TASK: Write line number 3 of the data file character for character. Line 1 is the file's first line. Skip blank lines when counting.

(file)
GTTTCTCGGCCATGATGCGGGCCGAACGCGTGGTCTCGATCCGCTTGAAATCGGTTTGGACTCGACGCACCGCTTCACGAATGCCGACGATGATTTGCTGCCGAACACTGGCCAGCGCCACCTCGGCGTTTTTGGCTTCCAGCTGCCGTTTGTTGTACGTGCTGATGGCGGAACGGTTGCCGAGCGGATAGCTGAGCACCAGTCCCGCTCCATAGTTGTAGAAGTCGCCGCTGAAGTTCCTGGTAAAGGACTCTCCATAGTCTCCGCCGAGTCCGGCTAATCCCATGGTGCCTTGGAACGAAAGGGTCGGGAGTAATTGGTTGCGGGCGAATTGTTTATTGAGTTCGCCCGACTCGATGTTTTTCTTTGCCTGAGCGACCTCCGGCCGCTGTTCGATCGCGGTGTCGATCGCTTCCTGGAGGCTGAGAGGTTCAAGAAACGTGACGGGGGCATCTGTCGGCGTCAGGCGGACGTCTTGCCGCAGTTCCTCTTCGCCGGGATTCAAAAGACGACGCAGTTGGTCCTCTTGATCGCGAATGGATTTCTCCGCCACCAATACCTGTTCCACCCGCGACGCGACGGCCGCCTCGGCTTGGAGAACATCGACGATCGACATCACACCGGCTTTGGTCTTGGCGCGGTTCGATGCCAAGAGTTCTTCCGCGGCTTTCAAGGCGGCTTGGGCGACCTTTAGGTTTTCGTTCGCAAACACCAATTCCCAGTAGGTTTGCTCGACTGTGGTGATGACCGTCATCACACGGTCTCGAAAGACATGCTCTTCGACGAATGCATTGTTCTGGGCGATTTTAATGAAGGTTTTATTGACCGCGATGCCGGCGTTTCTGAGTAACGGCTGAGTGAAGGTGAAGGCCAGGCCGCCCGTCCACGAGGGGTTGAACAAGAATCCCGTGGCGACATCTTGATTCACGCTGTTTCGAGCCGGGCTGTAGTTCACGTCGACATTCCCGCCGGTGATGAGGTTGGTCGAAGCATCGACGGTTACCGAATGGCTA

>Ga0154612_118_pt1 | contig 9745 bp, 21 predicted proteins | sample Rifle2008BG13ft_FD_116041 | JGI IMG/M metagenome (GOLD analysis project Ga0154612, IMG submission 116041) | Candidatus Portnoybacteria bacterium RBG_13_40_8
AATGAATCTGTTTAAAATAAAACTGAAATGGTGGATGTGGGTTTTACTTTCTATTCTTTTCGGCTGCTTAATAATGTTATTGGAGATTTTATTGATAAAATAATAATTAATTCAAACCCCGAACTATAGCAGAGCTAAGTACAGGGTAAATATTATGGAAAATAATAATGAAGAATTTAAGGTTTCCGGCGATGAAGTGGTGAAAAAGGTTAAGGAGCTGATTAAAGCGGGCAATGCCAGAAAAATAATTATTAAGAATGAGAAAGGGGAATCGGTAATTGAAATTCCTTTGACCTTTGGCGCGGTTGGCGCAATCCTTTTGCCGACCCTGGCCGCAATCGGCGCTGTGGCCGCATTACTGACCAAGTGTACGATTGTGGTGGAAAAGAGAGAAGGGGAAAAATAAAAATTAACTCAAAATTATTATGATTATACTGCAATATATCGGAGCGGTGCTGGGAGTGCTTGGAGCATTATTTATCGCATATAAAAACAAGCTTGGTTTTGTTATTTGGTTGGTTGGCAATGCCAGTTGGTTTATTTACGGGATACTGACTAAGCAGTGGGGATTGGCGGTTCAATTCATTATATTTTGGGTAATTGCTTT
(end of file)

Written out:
AATGAATCTGTTTAAAATAAAACTGAAATGGTGGATGTGGGTTTTACTTTCTATTCTTTTCGGCTGCTTAATAATGTTATTGGAGATTTTATTGATAAAATAATAATTAATTCAAACCCCGAACTATAGCAGAGCTAAGTACAGGGTAAATATTATGGAAAATAATAATGAAGAATTTAAGGTTTCCGGCGATGAAGTGGTGAAAAAGGTTAAGGAGCTGATTAAAGCGGGCAATGCCAGAAAAATAATTATTAAGAATGAGAAAGGGGAATCGGTAATTGAAATTCCTTTGACCTTTGGCGCGGTTGGCGCAATCCTTTTGCCGACCCTGGCCGCAATCGGCGCTGTGGCCGCATTACTGACCAAGTGTACGATTGTGGTGGAAAAGAGAGAAGGGGAAAAATAAAAATTAACTCAAAATTATTATGATTATACTGCAATATATCGGAGCGGTGCTGGGAGTGCTTGGAGCATTATTTATCGCATATAAAAACAAGCTTGGTTTTGTTATTTGGTTGGTTGGCAATGCCAGTTGGTTTATTTACGGGATACTGACTAAGCAGTGGGGATTGGCGGTTCAATTCATTATATTTTGGGTAATTGCTTT